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Why every investor should consider the US stock market

We look at what the US stock market has to offer, and why we think it should be a consideration for every investor.

Important notes

This article isn’t personal advice. If you’re not sure whether an investment is right for you please seek advice. If you choose to invest the value of your investment will rise and fall, so you could get back less than you put in.

This article is more than 6 months old

It was correct at the time of publishing. Our views and any references to tax, investment and pension rules may have changed since then.

All information is correct as at 30 September 2022 unless otherwise stated.

It’s a bold statement. But when you delve a little deeper, the ‘why’ is more clear-cut.

The US market is the dominant player in town – home for more than half of the global stock market. We think it’s simply too big for investors to ignore.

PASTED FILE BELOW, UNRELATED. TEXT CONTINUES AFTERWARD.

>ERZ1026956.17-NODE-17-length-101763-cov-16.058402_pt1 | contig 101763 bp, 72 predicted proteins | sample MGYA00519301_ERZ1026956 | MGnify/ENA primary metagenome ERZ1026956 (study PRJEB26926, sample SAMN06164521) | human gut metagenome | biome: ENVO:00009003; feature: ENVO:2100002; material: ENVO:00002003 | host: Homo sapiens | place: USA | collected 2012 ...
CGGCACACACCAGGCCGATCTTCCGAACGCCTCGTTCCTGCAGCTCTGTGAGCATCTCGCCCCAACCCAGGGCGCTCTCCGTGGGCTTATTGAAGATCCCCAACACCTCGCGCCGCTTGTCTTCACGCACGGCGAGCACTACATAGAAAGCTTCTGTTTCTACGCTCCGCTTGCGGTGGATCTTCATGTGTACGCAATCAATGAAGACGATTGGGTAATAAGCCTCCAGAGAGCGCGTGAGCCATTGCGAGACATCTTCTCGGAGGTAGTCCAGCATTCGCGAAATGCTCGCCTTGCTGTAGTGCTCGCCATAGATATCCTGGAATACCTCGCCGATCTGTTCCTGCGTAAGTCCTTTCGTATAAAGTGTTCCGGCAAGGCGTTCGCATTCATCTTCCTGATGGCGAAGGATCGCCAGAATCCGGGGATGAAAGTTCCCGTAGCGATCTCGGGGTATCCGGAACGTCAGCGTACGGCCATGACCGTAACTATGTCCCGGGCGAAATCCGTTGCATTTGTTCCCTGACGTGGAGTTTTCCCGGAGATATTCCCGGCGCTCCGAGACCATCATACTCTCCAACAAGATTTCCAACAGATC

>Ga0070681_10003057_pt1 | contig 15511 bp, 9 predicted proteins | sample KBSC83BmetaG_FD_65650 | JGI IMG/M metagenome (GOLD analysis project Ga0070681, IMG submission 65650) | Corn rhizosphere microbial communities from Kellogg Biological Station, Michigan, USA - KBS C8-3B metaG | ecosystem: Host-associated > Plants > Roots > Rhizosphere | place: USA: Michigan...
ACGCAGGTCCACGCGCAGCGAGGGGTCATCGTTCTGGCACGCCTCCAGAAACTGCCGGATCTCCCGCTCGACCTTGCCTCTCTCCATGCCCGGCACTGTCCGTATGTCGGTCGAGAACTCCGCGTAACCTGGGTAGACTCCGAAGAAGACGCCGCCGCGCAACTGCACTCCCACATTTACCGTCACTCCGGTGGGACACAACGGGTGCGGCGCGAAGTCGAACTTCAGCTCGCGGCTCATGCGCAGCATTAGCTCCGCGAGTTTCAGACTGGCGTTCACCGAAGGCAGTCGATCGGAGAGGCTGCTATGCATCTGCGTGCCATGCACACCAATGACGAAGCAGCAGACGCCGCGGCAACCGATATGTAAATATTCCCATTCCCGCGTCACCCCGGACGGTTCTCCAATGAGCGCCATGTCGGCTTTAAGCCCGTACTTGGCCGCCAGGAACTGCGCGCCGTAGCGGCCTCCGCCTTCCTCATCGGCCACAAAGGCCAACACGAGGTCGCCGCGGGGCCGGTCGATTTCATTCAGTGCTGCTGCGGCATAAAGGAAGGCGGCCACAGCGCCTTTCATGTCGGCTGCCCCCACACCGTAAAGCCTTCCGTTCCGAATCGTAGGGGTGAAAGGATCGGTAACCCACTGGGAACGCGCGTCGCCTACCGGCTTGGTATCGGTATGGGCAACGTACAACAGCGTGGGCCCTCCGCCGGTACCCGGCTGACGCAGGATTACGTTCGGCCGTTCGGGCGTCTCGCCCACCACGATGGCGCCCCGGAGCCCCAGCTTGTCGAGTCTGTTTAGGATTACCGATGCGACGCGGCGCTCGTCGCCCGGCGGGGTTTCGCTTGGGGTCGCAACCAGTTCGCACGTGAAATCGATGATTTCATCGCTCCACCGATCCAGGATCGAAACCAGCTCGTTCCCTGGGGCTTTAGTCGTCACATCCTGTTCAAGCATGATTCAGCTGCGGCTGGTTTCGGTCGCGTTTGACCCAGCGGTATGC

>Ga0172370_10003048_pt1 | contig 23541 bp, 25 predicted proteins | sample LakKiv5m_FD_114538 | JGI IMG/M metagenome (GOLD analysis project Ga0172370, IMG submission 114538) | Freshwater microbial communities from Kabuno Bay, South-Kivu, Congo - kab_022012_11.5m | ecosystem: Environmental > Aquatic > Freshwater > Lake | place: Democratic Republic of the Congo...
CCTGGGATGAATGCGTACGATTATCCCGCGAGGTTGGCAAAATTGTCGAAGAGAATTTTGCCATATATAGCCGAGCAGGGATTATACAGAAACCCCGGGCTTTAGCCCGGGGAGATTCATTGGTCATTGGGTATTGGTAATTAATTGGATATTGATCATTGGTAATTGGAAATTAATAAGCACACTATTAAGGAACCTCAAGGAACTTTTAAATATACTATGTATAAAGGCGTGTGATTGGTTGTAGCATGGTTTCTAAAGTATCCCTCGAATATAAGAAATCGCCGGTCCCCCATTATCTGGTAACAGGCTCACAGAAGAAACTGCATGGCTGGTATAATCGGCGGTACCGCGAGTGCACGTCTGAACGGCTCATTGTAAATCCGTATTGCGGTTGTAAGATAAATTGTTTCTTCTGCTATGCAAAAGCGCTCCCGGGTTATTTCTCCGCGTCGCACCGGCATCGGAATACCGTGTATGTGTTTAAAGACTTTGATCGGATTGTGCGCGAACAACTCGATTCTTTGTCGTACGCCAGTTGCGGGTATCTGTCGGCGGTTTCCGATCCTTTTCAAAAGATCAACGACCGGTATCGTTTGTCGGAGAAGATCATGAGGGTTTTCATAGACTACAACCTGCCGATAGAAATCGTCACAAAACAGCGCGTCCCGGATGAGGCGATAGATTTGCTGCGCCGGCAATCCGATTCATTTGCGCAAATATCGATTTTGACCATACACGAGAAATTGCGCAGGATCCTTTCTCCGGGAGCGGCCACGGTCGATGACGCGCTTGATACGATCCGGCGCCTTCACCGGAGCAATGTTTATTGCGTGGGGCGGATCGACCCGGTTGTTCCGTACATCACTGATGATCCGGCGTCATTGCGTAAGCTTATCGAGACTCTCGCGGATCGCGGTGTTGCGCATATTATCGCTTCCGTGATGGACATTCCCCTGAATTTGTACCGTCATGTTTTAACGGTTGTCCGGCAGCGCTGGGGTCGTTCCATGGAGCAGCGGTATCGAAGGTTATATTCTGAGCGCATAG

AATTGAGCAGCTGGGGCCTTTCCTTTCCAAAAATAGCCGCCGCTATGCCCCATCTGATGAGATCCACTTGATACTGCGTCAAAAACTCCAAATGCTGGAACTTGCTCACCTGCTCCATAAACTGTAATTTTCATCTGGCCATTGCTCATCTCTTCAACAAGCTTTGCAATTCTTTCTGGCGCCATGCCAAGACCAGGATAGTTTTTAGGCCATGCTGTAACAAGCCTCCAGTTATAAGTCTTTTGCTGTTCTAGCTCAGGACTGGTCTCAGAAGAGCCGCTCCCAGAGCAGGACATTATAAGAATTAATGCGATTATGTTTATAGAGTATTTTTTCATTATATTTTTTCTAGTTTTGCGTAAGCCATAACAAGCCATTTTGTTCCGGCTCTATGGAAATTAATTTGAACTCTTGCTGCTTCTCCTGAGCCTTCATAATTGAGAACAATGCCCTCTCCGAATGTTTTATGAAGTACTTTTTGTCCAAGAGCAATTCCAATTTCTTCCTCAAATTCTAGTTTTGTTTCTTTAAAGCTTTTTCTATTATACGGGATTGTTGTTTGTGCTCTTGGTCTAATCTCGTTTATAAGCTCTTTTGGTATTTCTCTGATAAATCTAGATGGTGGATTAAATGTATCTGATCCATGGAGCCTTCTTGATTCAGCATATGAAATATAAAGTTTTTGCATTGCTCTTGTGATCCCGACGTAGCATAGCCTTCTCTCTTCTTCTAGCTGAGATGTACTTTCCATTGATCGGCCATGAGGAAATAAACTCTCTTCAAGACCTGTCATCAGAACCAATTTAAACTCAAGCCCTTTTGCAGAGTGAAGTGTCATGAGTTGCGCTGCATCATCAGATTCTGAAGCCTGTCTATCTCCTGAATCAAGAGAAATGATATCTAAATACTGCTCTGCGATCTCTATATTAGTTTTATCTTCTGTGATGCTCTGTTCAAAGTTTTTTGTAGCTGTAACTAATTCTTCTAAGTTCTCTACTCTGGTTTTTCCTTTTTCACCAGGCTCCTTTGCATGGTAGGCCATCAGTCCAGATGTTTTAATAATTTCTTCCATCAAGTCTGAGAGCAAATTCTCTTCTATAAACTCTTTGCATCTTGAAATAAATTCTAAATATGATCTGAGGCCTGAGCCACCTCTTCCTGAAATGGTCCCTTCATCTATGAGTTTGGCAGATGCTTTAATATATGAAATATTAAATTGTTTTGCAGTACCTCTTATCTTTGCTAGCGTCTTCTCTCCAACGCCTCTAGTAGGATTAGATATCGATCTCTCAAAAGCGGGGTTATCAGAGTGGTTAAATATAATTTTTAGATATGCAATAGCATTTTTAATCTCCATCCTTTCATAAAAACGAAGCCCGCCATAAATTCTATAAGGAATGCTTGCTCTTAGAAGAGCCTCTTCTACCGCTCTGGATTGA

Here, we look at what the US market has to offer and explain why every investor should consider it.

This article isn’t personal advice. If you’re not sure what’s right for your circumstances, ask for financial advice. All investments can fall as well as rise in value, so you could get back less than you invest.

Why the US?

The US has been the world’s leading economic powerhouse in financial markets since 1871. Its long reign of dominance can make it difficult to predict the turning of the tide in the near future.

Let’s start with the economy.

The US often ranks top for many things. One of those is economic indicators, which are used to provide an understanding of the state of an economy. They’re also important in helping investors and analysts discover new opportunities and make any changes to their investments.

Gross domestic product (GDP) is perhaps the most talked about indicator. For good reason too – it measures the size of a country’s economy. In the US, the value of goods and services produced, or GDP, in 2021 was $23 trillion – this lapped the UK’s GDP by seven-fold.

Another key advantage is the US’s demographics.

Its population is still growing, with expectations it could rise further, from 335 million people in 2022 to 369 million people in 2052. This, plus the fact other countries like Japan are battling with an aging and shrinking population, should help strengthen their financial power and encourage future growth.


What about the stock market?